{C}. Susan Greenfield, a renowned neuroscientist, outlines her concerns in a new book. Every individual’s mind is the product of a brain that has been personalized by the sum total of their experiences; with an increasing quantity of our experiences from very early childhood taking place ‘on-screen’ rather than in the world, there is potentially a profound shift in the way children’s minds work. She suggests that the fast-paced, second-hand experiences created by video games and the Internet may inculcate a worldview that is less empathetic, more risk-taking and less contemplative than what we tend to think of as healthy. 

{D}. Greenfield’s prose is full of mixed metaphors and self-contradictions and is perhaps the worst enemy of her attempts to persuade. This is unfortunate, because however many technophiles may snort, she is articulating widely held fears that have a basis in fact. Unlike even their immediate antecedents, the latest electronic media are at once domestic and work-related, their mobility blurring the boundaries between these spaces, and video games are at their forefront. A generational divide has opened that is in many ways more profound than the equivalent shifts associated with radio or television, more alienating for those unfamiliar with new’ technologies, more absorbing for those who are. So how do our lawmakers regulate something that is too fluid to be fully comprehended or controlled? 

{E}. Adam Martin, a lead programmer for an online games developer, says: ‘Computer games teach and people don’t even notice they’re being taught.’ But isn’t the kind of learning that goes on in games rather narrow? ‘A large part of the addictiveness of games does come from the fact that as you play you are mastering a set of challenges. But humanity’s larger understanding of the world comes primarily through communication and experimentation, through answering the question “What if?’ Games excel at teaching this too.’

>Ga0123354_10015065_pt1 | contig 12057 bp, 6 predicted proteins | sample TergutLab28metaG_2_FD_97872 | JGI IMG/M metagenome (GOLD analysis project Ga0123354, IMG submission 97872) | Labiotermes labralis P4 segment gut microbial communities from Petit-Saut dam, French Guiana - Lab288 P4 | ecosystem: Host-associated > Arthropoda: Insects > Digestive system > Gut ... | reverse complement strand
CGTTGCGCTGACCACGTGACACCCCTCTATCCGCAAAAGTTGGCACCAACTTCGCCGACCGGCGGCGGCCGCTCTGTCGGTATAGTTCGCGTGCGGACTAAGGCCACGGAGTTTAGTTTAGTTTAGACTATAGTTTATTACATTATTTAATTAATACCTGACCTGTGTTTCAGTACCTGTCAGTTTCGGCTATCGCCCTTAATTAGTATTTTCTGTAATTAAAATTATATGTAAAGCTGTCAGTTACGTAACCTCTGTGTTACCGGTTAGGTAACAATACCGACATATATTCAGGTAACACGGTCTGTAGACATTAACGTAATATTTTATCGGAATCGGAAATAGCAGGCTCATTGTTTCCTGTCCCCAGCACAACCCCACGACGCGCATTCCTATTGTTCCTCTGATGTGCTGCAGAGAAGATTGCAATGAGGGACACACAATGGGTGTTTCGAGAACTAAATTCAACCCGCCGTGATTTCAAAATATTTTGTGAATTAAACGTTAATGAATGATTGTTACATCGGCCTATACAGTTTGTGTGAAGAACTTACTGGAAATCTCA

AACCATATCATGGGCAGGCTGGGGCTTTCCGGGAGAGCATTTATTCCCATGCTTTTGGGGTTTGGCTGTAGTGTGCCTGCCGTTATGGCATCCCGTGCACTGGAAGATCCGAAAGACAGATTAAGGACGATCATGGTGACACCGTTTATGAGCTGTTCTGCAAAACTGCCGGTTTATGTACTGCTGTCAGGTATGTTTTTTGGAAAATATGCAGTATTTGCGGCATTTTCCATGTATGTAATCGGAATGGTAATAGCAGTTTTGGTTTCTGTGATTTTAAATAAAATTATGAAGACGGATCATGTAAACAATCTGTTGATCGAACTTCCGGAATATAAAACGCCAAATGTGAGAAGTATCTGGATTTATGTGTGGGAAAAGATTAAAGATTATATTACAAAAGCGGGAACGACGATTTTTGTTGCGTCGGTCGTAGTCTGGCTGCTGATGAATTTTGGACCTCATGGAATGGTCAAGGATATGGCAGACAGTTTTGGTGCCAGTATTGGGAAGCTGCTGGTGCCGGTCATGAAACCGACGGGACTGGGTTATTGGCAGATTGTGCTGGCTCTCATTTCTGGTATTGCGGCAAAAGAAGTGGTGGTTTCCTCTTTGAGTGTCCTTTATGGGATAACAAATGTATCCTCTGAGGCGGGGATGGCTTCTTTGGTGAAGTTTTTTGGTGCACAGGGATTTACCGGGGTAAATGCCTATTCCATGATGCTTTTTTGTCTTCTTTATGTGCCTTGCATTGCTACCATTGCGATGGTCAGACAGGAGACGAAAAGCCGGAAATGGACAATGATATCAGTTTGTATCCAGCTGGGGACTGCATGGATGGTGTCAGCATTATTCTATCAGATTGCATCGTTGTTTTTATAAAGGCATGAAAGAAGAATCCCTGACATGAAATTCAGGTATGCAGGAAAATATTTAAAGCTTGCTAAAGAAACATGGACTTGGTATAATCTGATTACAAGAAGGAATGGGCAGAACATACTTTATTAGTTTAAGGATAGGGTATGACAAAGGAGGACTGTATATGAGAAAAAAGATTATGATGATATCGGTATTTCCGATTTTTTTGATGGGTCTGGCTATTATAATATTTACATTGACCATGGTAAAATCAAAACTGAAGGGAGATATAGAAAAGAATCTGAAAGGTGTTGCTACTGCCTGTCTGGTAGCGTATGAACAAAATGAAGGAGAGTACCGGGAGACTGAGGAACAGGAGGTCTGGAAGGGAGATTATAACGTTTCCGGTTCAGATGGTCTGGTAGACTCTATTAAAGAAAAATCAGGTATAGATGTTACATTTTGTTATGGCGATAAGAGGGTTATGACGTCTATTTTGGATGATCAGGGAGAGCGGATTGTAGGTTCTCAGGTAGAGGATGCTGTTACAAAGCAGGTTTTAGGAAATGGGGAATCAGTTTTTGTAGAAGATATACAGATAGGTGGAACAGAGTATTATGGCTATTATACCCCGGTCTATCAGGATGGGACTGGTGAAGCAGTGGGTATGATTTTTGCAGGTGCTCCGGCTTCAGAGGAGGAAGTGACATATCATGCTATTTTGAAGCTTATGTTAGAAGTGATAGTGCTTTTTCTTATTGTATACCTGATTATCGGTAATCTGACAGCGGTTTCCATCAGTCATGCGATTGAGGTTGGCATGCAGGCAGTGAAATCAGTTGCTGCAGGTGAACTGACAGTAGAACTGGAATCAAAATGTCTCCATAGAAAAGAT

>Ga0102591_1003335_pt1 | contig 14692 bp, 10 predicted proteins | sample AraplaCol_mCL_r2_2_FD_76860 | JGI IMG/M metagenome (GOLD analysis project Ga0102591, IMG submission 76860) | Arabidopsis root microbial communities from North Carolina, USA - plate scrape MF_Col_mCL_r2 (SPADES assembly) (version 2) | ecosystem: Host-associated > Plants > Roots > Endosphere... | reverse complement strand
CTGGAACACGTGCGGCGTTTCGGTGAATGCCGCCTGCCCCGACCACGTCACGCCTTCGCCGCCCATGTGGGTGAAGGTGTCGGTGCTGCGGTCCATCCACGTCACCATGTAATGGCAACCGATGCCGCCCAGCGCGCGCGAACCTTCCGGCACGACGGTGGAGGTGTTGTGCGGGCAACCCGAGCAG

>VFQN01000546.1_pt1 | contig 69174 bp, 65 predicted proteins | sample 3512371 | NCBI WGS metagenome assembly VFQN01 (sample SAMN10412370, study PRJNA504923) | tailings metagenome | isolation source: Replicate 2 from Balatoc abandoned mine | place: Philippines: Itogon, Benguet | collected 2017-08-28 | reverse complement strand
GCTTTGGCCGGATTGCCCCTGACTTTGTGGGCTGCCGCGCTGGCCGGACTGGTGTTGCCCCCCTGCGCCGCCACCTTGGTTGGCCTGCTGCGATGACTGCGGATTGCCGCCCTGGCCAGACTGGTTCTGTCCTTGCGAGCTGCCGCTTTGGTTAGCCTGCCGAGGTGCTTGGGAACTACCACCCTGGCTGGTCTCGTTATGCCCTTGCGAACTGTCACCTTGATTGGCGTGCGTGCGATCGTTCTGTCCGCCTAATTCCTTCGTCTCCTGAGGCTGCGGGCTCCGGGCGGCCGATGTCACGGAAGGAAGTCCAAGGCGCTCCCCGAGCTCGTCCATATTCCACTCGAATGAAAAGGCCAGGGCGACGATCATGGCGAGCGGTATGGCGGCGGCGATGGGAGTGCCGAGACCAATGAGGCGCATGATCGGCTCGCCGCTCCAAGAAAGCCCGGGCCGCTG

{F}. Steven Johnson’s thesis is not that electronic games constitute a great, popular art, but that the mean level of mass culture has been demanding steadily more intellectual engagement from consumers. Games, he points out, generate satisfaction via the complexity of their virtual worlds, not by their robotic predictability. Testing the nature and limits of the laws of such imaginary worlds has more in common with scientific methods than with a pointless addiction, while the complexity of the problems children encounter within games exceeds that of anything they might find at school. 

{G}. Greenfield argues that there are ways of thinking that playing video games simply cannot teach. She has a point. We should never forget, for instance, the unique ability of books to engage and expand the human imagination, and to give us the means of more fully expressing our situations in the world. Intriguingly, the video games industry is now growing in ways that have more in common with an old-fashioned world of companionable pastimes than with a cyber future of lonely, isolated obsessives. Games in which friends and relations gather around a console to compete at activities are growing in popularity. The agenda is increasingly being set by the concerns of mainstream consumers – what they consider acceptable for their children, what they want to play at parties and across generations.